MORGANTOWN, W.Va. -- Being recruited by one of the top rifle teams in the nation and settling into college life may be intimidating to some, but it wasn’t for West Virginia freshman Garrett Spurgeon.

Spurgeon, the two-time Junior Olympic medal winner and two-time Missouri air rifle state champion has found it quite easy to settle into the lifestyle of a college student-athlete, even as a civil engineering major.

“It is awesome to know that I can come right into school, and even with all of my school work, I can still focus in the range and get the job done, week-in week-out,” Spurgeon said. “College is a lot different than high school, but this semester hasn’t been terribly difficult, so I think it’s been pretty natural so far.”

Competing on the collegiate level while managing schoolwork can present incredible pressure.

“Everyone is going to have bad days. I know I am going to have mine, so it’s just a matter of when they happen, and I’m not afraid of having a bad day. I don’t feel any pressure,” Spurgeon said.

“So far he has been doing incredibly well,” coach Jon Hammond said. “He was one of the top recruits coming in, so we definitely had high expectations for him, but I think he has all of the attributes to be really successful. He obviously has a lot of talent, he is smart, he works really hard, he is motivated and he is very dedicated. He has all of those other attributes, and he is competitive, but Garrett [Spurgeon] is a freshman on the team this year, so there is a lot of learning and getting settled in to do.”

One thing Spurgeon had to get used to was shooting and competing as part of the team, especially as a part of one of the top teams in the nation.

“I never shot on a team before I got here,” Spurgeon said. “So it is a new experience shooting on a team and against other teams. I like it a lot more than competing as an individual. The competition is a lot more intense.”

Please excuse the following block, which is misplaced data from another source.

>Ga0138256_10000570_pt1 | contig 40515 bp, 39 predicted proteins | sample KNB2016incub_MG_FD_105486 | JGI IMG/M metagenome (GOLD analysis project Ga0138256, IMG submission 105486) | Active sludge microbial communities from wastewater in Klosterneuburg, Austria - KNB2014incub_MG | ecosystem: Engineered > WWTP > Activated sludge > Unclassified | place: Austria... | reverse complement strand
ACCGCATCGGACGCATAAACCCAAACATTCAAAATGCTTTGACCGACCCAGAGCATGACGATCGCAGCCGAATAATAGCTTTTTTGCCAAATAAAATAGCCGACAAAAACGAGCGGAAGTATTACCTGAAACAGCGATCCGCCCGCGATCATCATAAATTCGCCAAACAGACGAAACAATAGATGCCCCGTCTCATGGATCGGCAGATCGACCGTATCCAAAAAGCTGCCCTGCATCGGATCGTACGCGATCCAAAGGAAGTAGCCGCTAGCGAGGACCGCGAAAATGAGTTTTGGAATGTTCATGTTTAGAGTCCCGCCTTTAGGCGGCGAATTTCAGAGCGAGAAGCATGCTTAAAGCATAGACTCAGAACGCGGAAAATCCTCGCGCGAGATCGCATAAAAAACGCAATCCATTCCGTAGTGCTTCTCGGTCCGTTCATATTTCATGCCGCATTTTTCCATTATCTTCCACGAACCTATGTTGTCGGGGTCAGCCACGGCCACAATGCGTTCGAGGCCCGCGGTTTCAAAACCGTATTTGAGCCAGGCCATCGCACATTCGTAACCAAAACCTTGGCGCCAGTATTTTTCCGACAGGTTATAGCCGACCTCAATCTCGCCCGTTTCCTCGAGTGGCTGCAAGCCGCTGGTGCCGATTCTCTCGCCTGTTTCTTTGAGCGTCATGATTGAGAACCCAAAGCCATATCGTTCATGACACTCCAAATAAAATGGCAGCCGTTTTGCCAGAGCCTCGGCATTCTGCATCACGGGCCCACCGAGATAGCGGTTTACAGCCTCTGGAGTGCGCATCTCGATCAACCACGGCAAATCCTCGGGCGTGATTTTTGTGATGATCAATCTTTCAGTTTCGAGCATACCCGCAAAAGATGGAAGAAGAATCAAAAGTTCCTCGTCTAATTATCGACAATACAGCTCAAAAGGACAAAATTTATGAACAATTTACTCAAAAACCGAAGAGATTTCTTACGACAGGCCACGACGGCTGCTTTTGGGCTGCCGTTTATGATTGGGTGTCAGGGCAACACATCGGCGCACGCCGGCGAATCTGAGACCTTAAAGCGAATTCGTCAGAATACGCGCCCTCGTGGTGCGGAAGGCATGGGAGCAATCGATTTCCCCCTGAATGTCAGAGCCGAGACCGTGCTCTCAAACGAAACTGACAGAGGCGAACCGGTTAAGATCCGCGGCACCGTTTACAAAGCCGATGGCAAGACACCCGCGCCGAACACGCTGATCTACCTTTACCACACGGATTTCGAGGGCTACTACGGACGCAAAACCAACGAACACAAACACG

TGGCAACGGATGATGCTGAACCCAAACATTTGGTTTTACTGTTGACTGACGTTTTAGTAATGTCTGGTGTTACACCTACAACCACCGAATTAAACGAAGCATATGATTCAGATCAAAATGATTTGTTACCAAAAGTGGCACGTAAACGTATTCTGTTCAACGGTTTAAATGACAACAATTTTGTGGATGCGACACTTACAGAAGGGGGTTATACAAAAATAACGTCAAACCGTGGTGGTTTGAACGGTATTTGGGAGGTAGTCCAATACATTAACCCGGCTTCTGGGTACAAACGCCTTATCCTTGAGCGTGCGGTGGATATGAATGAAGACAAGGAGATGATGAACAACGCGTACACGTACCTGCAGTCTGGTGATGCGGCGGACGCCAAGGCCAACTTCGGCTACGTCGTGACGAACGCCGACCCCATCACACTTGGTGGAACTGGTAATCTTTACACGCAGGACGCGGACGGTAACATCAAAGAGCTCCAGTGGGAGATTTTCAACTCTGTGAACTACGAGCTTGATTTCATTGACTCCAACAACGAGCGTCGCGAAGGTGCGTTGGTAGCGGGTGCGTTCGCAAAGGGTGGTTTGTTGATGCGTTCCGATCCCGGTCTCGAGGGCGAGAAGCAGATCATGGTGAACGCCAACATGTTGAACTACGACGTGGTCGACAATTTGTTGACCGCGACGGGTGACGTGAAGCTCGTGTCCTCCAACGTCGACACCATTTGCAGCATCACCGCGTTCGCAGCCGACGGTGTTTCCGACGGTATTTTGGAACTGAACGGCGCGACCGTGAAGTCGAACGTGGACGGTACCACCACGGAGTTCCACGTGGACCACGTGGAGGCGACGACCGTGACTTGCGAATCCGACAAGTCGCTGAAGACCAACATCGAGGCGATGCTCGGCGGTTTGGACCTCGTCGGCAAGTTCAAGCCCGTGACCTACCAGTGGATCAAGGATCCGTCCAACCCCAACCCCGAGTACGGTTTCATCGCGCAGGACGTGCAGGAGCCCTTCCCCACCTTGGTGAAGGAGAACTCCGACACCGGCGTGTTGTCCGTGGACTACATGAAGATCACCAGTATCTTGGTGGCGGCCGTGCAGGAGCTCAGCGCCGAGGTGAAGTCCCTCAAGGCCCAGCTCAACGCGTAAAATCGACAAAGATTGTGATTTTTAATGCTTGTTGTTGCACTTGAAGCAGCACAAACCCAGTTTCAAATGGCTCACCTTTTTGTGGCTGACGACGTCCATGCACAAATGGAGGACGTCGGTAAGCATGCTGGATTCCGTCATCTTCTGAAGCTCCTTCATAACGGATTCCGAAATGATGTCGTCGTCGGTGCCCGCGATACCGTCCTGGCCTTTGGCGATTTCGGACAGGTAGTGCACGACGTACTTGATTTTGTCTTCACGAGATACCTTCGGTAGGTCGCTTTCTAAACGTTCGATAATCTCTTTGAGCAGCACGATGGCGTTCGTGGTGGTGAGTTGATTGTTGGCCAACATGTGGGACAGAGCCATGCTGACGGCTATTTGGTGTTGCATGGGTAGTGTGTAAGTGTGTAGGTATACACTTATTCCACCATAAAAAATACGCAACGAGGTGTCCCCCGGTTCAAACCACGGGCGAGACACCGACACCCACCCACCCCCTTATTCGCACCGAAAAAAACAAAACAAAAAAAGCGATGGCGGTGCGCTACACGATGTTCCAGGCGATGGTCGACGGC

With his previous experience competing at the Junior Olympics, Spurgeon was prepared and ready to compete and win with the Mountaineers. He has counted toward the team’s total score in every match this season.

“Definitely the competition at the Junior Olympics has prepared me mentally for the competition and school, and winning before has prepared me to win,” Spurgeon said. “I know how to get there and how to do it.”

I think he has been doing very well, and he definitely has a really bright future in the sport.
-- Jon Hammond

“He doesn’t like to lose, and I think that is what drives him to train and get better,” Hammond said. “I think this semester has been a really big growing process. So far I think he has been doing very well, and he definitely has a really bright future in the sport.”

Spurgeon has met the high expectations set by his coach in his first season at WVU. In almost every match during the fall, he shot or matched a personal-best.

“To be on top is, well, I don’t think there is any better feeling than being on top,” Spurgeon said. “It’s just fun, you know. When you come into practice there is a little extra excitement in the range, especially when everyone is here practicing at the same time, and we are all talking to each other and joking with each other and trying to compete with each other in practice.”

During the fall season, Spurgeon contributed to the team’s total score in each match, as well as its NCAA record-setting performance against Ole Miss (4720). He shot a personal-best 592 air rifle score, as well as shot a personal-best smallbore score of 589 three times.

The team finished the fall season ranked No. 1 with a 9-0 record and 4-0 mark in the Great American Rifle Conference.

“I know he has a lot of goals, and hopefully we can do our best here as a staff, a team and a university to succeed in as many of those goals as possible,” Hammond said.

Spurgeon hopes to earn All-America status and win a national championship with his team during his career at West Virginia, and there is a promising future ahead for him. The opportunities are endless, especially with the start his career has had.